I know it's been quite some time since I've added anything to this blog. There have been some small projects, but nothing to write home about. This will probably be my last post and it has to do with my amazing Birthday trip down to Corcovado National Park.
I headed down to the park with my two good friends and fellow PCVs Angelo and David. This park has been at the top of my list ever since I got here. National Geographic called it one of the most biodiverse areas on the planet and I couldn't agree more.
It took us about two days to get down there by bus. We would have done it in one day but we decided not to rush. On the 7th of December we headed out into the park. This being the end of the rainy season and beginning of the dry season, rivers that are normally passable by car were too deep so our "taxi" driver (bea-tup truck) had to drop us off about 5km before the first ranger station/beginning of the park. We headed off, crossing relatively shallow rivers until we made it to our first station to check in at the Los Patos station (see map below). From there we started our journey deep into the park on a very muddy and difficult 23km hike through primary forest. This was truly the heart of darkness. Though this was hot and humid jungle, the huge canopy always kept us in the shade and cooled things down, relatively speaking. We walked for hours,crossing lazy rivers, through mud, around ancient trees, listening to the thousands of noises from howler monkeys, metallic insect chirps, frog croaks, bird calls and more. Our first day we saw: wild hogs, howler monkeys, spider monkeys, a myriad of frogs, toads, and lizards, all types of birds, a tapir, and all kinds of insects. See photos below:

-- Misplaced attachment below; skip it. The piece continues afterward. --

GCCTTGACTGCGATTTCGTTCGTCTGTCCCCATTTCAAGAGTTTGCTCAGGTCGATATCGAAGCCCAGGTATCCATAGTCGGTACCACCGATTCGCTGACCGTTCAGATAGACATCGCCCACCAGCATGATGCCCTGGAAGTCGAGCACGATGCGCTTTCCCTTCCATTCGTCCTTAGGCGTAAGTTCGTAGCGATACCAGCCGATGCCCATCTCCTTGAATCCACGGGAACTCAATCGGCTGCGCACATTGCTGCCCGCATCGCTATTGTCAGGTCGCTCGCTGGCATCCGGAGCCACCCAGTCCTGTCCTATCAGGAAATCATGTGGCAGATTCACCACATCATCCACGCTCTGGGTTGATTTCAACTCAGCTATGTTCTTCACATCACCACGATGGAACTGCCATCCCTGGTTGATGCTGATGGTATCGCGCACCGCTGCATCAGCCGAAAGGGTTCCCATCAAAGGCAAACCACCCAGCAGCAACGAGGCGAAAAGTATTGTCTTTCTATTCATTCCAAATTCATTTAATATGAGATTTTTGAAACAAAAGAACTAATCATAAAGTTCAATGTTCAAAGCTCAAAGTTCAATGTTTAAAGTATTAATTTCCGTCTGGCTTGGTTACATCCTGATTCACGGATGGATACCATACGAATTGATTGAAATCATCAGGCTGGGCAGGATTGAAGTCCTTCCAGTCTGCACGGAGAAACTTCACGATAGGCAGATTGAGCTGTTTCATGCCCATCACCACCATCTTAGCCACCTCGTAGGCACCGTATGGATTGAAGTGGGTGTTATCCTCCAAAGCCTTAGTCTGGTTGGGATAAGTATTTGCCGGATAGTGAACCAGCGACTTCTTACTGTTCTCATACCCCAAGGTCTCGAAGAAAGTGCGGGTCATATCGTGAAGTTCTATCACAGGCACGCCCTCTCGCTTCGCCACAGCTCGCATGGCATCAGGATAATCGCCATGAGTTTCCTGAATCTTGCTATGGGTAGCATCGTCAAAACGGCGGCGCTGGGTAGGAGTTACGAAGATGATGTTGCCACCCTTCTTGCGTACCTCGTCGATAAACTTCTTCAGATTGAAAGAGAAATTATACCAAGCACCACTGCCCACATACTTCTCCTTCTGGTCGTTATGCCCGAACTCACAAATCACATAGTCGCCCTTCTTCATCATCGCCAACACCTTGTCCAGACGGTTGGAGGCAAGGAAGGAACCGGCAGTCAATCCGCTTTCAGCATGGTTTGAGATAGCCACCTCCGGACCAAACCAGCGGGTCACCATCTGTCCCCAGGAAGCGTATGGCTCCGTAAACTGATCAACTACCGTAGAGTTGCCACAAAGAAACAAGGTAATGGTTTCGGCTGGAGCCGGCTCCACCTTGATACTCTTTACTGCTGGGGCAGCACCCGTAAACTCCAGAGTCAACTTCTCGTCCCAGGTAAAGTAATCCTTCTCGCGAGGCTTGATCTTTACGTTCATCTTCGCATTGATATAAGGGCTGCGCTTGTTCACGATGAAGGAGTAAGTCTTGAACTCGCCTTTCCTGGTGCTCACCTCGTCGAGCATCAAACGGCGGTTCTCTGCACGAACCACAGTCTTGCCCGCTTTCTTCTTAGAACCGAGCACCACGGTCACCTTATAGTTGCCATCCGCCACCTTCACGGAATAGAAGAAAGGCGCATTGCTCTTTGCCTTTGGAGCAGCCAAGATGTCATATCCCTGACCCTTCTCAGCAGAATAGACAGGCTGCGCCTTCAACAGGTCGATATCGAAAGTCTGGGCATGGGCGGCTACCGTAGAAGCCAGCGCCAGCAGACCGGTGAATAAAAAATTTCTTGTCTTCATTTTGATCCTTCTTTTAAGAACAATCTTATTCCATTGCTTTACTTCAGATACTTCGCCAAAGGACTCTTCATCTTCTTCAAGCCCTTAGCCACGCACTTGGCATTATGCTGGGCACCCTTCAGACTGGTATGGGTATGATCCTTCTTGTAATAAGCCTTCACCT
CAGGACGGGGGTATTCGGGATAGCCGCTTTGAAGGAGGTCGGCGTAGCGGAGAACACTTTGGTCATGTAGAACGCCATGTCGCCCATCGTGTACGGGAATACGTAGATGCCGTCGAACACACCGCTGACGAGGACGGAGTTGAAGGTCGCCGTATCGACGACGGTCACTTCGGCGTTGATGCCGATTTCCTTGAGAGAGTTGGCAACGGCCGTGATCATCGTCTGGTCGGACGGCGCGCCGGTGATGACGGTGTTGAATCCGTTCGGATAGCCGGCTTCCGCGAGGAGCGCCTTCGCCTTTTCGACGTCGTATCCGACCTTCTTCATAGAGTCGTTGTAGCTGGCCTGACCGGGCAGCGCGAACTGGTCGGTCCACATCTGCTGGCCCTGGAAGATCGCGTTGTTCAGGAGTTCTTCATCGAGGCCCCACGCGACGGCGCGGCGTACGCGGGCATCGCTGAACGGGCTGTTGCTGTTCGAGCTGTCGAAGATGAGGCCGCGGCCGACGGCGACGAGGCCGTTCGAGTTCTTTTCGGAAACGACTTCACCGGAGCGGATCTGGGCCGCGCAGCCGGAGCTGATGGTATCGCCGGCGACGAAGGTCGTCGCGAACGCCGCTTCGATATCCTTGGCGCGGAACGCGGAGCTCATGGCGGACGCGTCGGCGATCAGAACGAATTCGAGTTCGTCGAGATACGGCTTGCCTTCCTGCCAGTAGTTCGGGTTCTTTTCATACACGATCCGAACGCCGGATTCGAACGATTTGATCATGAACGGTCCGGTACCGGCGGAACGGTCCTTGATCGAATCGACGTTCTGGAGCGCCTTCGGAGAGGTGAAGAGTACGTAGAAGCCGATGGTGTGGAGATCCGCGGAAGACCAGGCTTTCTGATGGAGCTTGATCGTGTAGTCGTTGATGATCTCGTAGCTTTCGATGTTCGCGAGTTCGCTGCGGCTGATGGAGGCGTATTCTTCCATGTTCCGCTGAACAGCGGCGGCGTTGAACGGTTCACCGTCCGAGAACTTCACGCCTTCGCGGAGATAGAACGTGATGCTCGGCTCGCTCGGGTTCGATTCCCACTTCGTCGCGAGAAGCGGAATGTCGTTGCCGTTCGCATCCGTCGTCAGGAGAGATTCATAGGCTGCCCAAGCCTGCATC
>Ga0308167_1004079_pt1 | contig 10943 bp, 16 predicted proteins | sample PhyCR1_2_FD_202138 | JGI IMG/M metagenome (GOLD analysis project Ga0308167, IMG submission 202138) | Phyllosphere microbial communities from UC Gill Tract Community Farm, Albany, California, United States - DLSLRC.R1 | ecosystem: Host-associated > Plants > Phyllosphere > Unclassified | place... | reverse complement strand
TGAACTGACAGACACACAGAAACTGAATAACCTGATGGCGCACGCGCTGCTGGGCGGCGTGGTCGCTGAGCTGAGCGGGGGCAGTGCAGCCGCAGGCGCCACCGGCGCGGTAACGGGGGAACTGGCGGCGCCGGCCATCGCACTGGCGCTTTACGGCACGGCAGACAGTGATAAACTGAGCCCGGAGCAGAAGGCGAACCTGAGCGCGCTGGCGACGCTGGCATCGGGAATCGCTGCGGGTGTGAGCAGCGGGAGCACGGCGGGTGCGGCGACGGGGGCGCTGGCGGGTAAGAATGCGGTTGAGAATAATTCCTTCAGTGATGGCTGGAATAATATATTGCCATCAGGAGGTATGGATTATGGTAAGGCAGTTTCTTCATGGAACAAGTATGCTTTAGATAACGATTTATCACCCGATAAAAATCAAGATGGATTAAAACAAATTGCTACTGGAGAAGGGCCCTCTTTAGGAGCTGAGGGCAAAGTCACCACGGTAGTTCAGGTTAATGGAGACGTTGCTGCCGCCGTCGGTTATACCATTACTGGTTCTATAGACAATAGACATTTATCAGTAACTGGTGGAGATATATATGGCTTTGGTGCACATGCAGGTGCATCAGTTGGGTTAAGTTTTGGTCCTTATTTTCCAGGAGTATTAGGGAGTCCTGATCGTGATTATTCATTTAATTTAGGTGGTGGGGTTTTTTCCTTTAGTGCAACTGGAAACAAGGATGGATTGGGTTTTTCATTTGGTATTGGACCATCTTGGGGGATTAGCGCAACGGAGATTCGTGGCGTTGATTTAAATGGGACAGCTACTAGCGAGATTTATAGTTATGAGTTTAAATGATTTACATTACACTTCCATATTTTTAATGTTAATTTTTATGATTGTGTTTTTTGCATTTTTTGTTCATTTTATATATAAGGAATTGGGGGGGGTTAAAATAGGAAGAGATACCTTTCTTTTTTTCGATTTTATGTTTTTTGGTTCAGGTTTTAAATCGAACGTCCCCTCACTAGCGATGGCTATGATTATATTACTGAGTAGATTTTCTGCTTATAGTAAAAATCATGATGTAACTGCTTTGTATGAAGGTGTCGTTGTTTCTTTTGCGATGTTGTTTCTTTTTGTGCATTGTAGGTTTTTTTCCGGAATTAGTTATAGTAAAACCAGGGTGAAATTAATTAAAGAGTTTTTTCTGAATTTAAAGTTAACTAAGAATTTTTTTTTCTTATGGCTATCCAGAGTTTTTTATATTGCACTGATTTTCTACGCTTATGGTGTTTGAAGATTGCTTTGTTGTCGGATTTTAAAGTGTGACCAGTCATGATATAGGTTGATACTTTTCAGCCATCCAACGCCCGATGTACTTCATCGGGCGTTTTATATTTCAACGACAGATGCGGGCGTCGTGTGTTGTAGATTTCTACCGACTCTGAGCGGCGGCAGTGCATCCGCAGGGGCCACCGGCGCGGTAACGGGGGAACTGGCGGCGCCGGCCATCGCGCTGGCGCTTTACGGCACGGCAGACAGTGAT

Map of Corcovado: We started at Los Patos, hiked down to Sirena to camp out at the ranger station for two nights, leaving the park to La Leona.
Howler Monkey checking us out.
Strangler fig taking over it's host.
Angelo and David with a Walking Palm. The tree moves towards the light by slowly putting down these areal roots toward the light.
This is a shot from the ranger station facing the ocean. The green lawn is actually a landing strip for small prop planes to drop off supplies and hikers.
This is hard to make out but the grey objects are wild pigs.
While relaxing on the beach, Angelo spotted a Tapir roaming the other side of the beach. We ran to get some pictures. It was about the size of a cow and just as tame. It didn't really seem to mind us much.
The next day we hung out around the station. It was rainy for most of the day, but we still enjoyed some of the smaller trails around the station and saw even more wildlife.
This Parrot has become a resident at the station, we caught it in the kitchen stealing someone's spaghetti.
Not the best picture, but there are three more parrots if you can spot them.
A Croc sunning by the river's edge.
I wasn't able to get a picture of them, but we did see the fins of a couple Bull Sharks. At high tide the water level is high enough for the sharks to swim up the river to go hunting. Their fins were enough to give me the chills.
Our third day we left the ranger station and hiked out of the park. This hike was the most scenic and absolutely breathtaking. It ran mostly along the coast. We threaded in and out of trails right on the beach or just off of it. The beaches were picturesque tropical paradises filled with animal life. It was spectacular.
La Sirena ranger station in the morning prior to leaving.
Morning sun on the trail out of la Sirena.
The beach all to ourselves.
Spider monkey hanging out.
This is a Pizote. It looks like a raccoon with long tail and snout. They were all over the place digging up crabs or eating coconuts. Not a bad life.
White faced Cappuchin.
We had to walk 3 more kilometers before we could get a lift to Puerto Jimenez, and on the walk we spotted another anteater.
Sunrise on the gulf in Puerto Jimenez. We took a ferry out.
It was an amazing trip, probably the most memorable I have taken thus far and with great company. I couldn't have asked for anything more for my birthday, other than a pair of hiking boots instead of uncomfortable rubber boots...